In the aftermath of the referendum, the job of Prime Minister seemed to be Boris Johnson’s for the taking. As one of the leaders of the Leave campaign with proven star quality and the intellectual backing of Michael Gove, he looked to be clear on goal. But from six yards out he skied it over the bar. Somehow he lost the backing of Michael Gove and he withdrew.
The eventual victor, Theresa May, made him Foreign Secretary but it rapidly became apparent that he was woefully miscast. His mouth has regularly run ahead of his brain and rumour has it that he is deeply unpopular with his opposite numbers, hardly helpful at a time when Britain badly needs friends and influence in order to secure the best terms for Brexit that it can manage. It seems that for some time Theresa May has kept him out of the inner circle and since the election he has evidently been brooding on his options.
Number 10 was reported earlier in the week to have him on flounce-watch but sadly it seems that their agents were unable to apprehend the suspect before he detonated his device. On Friday evening, he struck with his preferred weapon, the newspaper article. Knowing that the Prime Minister was going to set out her vision for Brexit in Florence this week, he has dictated his own terms first. This is lèse-majesté in its purest form.
In the wake of any atrocity, it is customary for those attacked to confirm that they are not going to be deterred from carrying about their usual business and that they are unruffled. But Theresa May is going to be unable to ignore this without her lack of authority being exposed still more painfully. She is either going to have to sack him or she might as well just give up. She usually takes her time to make any difficult decision but she must surely eject him from the Cabinet.
Boris Johnson is a highly intelligent man. He will have foreseen this. So he must be rolling the dice in preparation for a leadership bid once he has been sacked, to cross the Rubicon with the forces that he can muster from the backbenches.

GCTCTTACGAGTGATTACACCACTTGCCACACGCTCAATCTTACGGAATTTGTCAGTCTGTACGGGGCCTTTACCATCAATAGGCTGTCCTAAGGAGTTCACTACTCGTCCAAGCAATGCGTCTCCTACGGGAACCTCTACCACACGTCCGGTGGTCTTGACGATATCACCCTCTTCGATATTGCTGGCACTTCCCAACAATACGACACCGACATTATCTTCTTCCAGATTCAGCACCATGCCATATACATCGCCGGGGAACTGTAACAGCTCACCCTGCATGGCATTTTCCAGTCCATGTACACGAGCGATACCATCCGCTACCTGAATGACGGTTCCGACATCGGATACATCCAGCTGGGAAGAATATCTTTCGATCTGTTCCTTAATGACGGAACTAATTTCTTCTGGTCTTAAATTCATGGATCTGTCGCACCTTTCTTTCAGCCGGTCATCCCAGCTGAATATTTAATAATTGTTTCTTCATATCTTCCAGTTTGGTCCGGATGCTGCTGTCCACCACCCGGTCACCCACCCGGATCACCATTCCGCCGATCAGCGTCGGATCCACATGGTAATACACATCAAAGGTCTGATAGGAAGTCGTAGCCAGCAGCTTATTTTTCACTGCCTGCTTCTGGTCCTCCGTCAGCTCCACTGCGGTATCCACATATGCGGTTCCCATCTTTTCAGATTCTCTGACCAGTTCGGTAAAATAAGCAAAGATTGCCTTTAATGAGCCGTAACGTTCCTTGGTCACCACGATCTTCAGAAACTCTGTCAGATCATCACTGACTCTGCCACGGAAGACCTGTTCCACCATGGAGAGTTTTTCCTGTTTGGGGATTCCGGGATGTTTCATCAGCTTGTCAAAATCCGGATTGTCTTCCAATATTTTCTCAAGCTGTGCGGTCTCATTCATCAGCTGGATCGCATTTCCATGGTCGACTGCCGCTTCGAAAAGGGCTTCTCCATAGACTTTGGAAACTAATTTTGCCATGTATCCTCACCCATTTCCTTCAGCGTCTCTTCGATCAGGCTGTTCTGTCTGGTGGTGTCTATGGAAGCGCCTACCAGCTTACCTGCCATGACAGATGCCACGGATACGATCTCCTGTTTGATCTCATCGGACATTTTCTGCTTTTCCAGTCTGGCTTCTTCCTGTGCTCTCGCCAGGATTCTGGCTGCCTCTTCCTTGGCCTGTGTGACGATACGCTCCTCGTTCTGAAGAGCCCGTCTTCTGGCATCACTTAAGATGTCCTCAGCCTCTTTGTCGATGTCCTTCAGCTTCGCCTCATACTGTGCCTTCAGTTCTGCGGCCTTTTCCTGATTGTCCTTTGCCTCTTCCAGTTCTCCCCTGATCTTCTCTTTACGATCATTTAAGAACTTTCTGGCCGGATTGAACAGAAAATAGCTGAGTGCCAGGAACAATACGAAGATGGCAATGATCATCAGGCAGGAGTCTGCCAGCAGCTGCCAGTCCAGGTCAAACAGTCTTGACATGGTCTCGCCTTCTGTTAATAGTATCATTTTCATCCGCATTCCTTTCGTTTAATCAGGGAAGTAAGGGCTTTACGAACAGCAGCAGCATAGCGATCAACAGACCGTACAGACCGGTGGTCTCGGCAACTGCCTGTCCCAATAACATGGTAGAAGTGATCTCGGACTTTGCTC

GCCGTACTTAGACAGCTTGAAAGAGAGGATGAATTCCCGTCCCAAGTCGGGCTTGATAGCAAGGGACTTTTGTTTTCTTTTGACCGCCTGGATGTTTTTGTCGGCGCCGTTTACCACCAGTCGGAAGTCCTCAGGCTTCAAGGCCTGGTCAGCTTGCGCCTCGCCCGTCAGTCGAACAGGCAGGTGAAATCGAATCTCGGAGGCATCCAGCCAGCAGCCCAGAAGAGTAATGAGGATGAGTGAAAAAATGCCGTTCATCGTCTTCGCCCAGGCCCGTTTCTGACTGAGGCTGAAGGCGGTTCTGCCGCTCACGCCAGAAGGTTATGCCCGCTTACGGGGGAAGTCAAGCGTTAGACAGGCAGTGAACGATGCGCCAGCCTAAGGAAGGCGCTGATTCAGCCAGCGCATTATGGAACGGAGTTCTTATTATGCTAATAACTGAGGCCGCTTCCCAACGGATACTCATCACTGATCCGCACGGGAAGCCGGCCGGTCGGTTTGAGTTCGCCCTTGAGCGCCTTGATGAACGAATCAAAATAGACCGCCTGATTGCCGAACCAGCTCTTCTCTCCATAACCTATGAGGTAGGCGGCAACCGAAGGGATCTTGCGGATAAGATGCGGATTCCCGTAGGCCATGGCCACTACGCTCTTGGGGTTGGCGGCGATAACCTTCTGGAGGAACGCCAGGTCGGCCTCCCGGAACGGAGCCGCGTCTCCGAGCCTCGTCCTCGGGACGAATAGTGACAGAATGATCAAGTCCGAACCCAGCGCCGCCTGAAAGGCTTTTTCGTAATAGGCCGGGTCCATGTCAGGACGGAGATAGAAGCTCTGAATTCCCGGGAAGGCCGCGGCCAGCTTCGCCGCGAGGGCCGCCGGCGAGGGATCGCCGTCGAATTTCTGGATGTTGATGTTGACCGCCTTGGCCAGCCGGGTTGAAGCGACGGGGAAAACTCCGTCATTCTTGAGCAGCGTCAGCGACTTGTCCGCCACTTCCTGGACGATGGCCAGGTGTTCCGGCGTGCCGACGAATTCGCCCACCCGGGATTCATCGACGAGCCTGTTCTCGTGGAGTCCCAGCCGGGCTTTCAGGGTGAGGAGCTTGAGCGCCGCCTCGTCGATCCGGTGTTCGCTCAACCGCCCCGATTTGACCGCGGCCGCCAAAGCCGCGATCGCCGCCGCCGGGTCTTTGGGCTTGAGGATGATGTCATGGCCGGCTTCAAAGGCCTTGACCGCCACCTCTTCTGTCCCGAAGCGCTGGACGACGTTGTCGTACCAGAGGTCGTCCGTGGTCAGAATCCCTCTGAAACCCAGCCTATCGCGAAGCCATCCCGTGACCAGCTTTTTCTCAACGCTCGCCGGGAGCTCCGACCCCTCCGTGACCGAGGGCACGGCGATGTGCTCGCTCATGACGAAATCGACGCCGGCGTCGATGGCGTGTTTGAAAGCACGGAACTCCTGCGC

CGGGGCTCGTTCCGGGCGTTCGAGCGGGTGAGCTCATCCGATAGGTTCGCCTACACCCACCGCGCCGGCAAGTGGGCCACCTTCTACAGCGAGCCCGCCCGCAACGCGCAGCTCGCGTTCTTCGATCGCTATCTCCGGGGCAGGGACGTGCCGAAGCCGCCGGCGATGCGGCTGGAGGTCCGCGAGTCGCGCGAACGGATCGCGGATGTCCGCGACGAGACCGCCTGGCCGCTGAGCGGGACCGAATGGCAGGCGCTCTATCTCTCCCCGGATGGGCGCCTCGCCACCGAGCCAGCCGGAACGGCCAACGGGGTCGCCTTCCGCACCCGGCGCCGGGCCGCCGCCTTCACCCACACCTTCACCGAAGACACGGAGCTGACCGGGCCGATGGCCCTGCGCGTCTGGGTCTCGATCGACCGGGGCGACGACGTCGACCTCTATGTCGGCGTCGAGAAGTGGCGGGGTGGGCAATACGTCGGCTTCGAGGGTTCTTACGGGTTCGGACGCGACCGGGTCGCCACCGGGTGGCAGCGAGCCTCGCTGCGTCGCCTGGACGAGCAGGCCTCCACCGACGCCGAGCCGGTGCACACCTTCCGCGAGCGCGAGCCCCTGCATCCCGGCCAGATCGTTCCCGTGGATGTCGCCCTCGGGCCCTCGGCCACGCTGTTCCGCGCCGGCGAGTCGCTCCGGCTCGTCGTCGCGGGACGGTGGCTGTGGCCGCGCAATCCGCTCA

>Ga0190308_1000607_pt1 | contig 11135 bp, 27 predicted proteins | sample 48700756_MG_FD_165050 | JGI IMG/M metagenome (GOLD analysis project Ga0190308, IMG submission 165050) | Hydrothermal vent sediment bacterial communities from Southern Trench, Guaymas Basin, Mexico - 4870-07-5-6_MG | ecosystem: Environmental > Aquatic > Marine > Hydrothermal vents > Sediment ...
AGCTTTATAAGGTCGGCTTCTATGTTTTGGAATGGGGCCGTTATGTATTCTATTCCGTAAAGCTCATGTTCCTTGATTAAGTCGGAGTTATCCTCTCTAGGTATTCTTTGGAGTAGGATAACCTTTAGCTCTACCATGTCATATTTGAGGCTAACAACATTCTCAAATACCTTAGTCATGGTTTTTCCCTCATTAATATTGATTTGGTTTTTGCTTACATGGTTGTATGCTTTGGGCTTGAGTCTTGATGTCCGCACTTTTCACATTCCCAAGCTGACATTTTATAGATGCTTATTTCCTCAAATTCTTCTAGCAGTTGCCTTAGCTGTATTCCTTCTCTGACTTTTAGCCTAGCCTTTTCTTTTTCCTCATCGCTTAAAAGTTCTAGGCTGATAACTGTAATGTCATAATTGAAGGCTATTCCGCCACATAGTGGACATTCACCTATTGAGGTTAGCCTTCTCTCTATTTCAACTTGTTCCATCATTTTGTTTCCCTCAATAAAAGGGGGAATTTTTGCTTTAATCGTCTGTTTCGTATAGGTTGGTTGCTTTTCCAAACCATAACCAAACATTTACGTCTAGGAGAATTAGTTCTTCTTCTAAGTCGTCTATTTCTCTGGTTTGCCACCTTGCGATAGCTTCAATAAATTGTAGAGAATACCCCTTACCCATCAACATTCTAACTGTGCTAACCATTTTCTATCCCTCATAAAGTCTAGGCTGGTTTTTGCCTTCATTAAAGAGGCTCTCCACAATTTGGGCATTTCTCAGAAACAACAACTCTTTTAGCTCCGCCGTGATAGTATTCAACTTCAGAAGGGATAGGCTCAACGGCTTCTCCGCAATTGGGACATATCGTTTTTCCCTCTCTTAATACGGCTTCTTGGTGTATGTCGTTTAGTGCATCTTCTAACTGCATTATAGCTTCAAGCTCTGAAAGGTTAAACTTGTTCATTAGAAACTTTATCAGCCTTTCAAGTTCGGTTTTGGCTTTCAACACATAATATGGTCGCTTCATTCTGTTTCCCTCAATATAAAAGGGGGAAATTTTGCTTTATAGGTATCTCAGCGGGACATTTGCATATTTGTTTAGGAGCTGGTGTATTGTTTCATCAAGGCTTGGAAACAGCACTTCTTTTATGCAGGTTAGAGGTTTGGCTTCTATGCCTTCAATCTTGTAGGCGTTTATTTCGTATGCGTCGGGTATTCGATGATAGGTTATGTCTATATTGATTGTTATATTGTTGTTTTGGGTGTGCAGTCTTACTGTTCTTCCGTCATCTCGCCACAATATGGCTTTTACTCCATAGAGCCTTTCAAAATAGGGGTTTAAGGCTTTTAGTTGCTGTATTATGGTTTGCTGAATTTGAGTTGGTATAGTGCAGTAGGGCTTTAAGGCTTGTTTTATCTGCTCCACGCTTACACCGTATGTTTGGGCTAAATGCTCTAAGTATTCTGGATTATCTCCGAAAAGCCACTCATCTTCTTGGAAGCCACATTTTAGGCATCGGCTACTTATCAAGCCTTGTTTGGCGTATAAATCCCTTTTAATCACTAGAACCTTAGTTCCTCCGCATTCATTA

But he has been just too transparent in his appeal to the most diehard Leavers, who have never particularly trusted him anyway. The likely reaction of those who have more to their life than Brexit is going to be distaste for such obvious and calculated ambition.
He has been unlucky with his timing too. He could not have known when he made his move that London was going to be hit by a botched terrorist attack and have its alert level raised to critical. This makes him look callously self-interested.
This is not, however, good news for Theresa May. If Boris goes ahead with his plan, I expect the numbers will be found to hold a vote of no confidence in her. Whether or not that succeeds, she will be critically undermined, just as Margaret Thatcher and John Major were critically undermined when they were challenged too. She may limp on, as John Major did all the way to the general election, but the knowledge that a large chunk of her party want shot of her will rob her of the vestiges of authority that she currently possesses.
So this may well be the prelude to a new Prime Minister. The chances of that new Prime Minister being Boris Johnson, however, look to be receding. That is good news for David Davis in particular.
But there is one other politician for whom this is unequivocally good news. Michael Gove was reviled for pulling the rug from under Boris Johnson’s feet last year. Right now, his judgement of the man looks to have been completely vindicated. He is hugely respected among the Conservative rank and file, and just as importantly his Leave credentials are impeccable. He holidayed with George Osborne, so may well be able to count on the support of that wing of the party, allowing himself to present himself as a unifying candidate.
He can be backed for next Prime Minister at 40 with SkyBet and at odds of 30 or more on Betfair (don’t forget Betfair’s next Conservative leader market either). He was good value at those prices before the weekend’s events. He definitely is now.